--- That's what i was going to do last resort.

This is from their supplier at my local jobber.

Car Foam Pads, Wool Buffing Pads, Double Sided, Lambswool & Dual Head Polishing Pads ? Buff and Shine

Those are the pads i would be purchasing.
 

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--- I promise you... The pads im using are probably on the level of harbor freight pads lol. My least aggressive pad, i could easily use to cut with compound...

I'm not opposed to stick with this mothers line of mine... but still wont mind what people are recommending.
you want real wood pads and a dedicated pad system for what you're using. Even wiping with a micro fiber can create swirls on black. So even for something as minor as wiping it with a towel, I'll count my passes so I know it's roughly done so I wipe less. never let compound dry on your car, pads clean and conditioned properly, and the right pressure and rpm. Even your hands...nothing can touch any part of the pad, car, towel. You have to be really anal about it. A good light will help locate dry areas that need buffing. As the compoud dries you want less pressure. When you're doing final passes you want so little pressure you're holding it up and barely touching. The biggest key for me is to be as thorough as can be with the wool, and to then go back over it with compound on foam. If you do those two steps very thoroughly then it's a cakewalk, in my opinion. Before you go to polish wash the car with Dawn to get off any polymers/afro sheen to reveal anything you missed and go back over it. Wash again and polish. You should also have dedicated microfibers for compound and polish and kept in clean zip locks.

As for me, I'm a dirty body tech but I can buff like a champ. The car and pads will be clean but my shirt will be full of compound. :D
 

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Discussion Starter · #17 ·
you want real wood pads and a dedicated pad system for what you're using. Even wiping with a micro fiber can create swirls on black. So even for something as minor as wiping it with a towel, I'll count my passes so I know it's roughly done so I wipe less. never let compound dry on your car, pads clean and conditioned properly, and the right pressure and rpm. Even your hands...nothing can touch any part of the pad, car, towel. You have to be really anal about it. A good light will help locate dry areas that need buffing. As the compoud dries you want less pressure. When you're doing final passes you want so little pressure you're holding it up and barely touching. The biggest key for me is to be as thorough as can be with the wool, and to then go back over it with compound on foam. If you do those two steps very thoroughly then it's a cakewalk, in my opinion. Before you go to polish wash the car with Dawn to get off any polymers/afro sheen to reveal anything you missed and go back over it. Wash again and polish. You should also have dedicated microfibers for compound and polish and kept in clean zip locks.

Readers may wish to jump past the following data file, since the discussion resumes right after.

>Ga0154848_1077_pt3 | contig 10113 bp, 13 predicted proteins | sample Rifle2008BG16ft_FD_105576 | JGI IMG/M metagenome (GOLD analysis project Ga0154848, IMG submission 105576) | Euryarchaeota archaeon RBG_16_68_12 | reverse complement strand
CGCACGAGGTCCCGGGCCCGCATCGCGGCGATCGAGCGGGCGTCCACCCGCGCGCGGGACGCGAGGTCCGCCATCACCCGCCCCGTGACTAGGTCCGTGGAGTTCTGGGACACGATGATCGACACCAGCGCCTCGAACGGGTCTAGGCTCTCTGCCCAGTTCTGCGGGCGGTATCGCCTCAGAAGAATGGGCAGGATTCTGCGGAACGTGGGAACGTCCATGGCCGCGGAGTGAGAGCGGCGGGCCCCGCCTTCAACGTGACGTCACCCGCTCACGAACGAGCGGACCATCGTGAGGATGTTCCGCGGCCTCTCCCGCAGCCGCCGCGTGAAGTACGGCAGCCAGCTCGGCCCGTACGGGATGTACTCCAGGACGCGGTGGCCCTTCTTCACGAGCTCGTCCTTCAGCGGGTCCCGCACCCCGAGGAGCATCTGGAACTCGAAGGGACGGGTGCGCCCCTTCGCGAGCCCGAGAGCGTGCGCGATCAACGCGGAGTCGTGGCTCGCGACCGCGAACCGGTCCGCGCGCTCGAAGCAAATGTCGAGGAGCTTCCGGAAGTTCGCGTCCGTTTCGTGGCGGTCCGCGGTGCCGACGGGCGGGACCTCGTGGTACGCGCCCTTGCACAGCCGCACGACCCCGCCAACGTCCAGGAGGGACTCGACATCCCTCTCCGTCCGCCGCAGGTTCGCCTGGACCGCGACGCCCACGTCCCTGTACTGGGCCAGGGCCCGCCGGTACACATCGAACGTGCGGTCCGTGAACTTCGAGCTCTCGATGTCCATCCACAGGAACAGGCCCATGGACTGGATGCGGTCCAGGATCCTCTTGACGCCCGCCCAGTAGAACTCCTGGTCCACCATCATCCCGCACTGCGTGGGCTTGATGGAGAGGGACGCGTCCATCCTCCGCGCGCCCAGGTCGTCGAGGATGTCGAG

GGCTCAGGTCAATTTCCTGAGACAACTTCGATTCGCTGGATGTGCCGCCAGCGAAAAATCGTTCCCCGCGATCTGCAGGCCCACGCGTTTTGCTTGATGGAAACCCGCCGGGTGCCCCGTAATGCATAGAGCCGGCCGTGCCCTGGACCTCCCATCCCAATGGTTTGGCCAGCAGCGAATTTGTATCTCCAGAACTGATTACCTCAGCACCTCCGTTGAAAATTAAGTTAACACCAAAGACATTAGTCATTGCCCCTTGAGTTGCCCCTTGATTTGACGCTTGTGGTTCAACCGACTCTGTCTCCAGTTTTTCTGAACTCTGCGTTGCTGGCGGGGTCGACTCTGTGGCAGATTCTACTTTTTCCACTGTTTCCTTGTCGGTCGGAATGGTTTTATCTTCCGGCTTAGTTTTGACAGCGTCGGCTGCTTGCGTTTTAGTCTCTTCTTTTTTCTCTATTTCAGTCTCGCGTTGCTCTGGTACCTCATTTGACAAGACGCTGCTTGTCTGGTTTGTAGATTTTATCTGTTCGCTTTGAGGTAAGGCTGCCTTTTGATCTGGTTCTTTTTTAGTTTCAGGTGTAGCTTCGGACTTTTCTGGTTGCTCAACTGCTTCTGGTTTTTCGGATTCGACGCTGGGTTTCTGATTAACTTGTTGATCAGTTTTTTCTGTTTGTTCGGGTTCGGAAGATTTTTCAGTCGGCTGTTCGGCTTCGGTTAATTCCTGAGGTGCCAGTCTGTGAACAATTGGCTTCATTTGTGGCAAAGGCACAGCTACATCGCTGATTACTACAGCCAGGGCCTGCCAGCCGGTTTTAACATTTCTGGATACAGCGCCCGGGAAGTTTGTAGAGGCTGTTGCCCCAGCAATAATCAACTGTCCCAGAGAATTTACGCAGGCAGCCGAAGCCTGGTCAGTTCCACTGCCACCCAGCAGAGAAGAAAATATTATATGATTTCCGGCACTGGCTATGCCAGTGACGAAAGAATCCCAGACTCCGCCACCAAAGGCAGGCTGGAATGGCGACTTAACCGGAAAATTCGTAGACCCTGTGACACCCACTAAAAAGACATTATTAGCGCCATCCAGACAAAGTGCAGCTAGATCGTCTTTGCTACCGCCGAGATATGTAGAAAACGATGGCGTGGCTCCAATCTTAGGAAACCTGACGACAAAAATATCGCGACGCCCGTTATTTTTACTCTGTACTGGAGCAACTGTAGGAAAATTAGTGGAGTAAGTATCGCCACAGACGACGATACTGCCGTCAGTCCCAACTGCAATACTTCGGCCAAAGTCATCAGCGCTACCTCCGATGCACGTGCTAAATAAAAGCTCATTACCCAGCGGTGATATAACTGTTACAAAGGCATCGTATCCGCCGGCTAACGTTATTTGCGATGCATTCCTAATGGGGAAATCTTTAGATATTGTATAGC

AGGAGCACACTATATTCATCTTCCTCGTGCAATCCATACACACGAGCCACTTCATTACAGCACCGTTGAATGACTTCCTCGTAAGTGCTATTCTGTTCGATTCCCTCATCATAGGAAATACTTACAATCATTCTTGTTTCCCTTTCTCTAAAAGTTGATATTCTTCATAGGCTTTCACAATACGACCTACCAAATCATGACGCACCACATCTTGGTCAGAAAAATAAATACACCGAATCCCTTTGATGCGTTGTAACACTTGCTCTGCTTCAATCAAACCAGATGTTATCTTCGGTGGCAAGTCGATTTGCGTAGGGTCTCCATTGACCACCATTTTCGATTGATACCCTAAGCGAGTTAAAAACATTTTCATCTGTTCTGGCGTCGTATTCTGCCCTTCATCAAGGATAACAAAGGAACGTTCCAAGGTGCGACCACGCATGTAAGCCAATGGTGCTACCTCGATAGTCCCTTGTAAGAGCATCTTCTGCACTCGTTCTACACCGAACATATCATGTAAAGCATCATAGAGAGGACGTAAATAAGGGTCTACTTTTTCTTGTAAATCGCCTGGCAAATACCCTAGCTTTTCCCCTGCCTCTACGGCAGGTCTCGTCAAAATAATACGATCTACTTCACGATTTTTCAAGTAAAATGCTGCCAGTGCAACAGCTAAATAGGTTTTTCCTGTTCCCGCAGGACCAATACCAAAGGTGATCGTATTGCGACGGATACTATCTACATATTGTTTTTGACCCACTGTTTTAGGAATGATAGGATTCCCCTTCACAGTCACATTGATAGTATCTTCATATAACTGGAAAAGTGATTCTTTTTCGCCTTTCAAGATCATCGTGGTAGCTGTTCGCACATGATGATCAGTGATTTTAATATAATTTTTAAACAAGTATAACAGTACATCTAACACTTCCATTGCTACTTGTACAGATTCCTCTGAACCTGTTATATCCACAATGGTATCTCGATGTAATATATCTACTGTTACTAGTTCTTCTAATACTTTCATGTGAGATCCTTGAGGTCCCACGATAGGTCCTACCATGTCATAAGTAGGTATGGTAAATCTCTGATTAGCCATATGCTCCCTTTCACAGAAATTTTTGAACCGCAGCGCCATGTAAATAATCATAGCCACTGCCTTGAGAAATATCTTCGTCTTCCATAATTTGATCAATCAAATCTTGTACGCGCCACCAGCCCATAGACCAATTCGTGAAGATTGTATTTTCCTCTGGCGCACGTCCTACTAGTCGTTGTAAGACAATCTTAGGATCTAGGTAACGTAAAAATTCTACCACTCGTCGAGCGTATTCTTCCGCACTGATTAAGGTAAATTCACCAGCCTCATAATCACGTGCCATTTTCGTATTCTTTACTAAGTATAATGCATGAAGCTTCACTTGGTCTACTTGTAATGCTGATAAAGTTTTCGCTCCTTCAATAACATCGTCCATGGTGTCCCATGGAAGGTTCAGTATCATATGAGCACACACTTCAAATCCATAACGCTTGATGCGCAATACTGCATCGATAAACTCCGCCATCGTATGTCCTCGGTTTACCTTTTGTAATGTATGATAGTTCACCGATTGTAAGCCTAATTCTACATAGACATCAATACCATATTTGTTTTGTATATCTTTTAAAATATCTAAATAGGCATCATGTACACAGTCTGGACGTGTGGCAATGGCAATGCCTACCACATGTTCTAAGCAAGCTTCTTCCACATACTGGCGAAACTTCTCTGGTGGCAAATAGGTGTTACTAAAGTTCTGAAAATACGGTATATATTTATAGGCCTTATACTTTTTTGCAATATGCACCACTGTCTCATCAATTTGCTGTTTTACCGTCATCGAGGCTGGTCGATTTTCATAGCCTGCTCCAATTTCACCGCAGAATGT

As for me, I'm a dirty body tech but I can buff like a champ. The car and pads will be clean but my shirt will be full of compound. :D
--- Wool pads in my opinion would be way too aggressive for the little amount of sanding i do. I might own heavy duty compound that good to 1200g i think it said... but i never use it.

I stated earlier, 1500 is the lowest i have to go. When sanding is done, it's not for orange peel or runs, its 90% of the time just dust. I totally agree though with being meticulous... which i am. I also do wash the car with dawn soap after compounding and after the polishing step. Cross contamination is no good :/

I did some research on the buff and shine pads that my local brick and mortar store carries... and nothing but good reviews on meguiars website.

If someone has a pad part # with the corresponding compound material used... please list what you use.
 

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we use meguiars 8.5 I think it is, But our pads are burgandy,off white, and yellow. no texture on the pads. I guess if it's a pad for the compound you're using can't really go wrong.

Also, I'd like to state an opinion that wool pads being bad is a misconnception as long as you spend time compounding with a pad afterwards. The reason I say so is because isn't the very first scratch you put on the paint more aggressive than the wool and compound? Then what's the problem as long as you take gradual steps to erase each last step? There is no problem otherwise we wouldn't be sanding with things much more aggressive than wool and compound. It saves a lot of time in my opinion even though you've added an extra step by using wool.
 

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I like my wool pads kind of like Tech69's method. I have cutting wool pads and gentler more polishing oriented wool pads. I also have a couple 3M black pads for final polis and glaze then hand glaze with Meguiars swirl remover, finishing with meguiars HiTech yellow wax.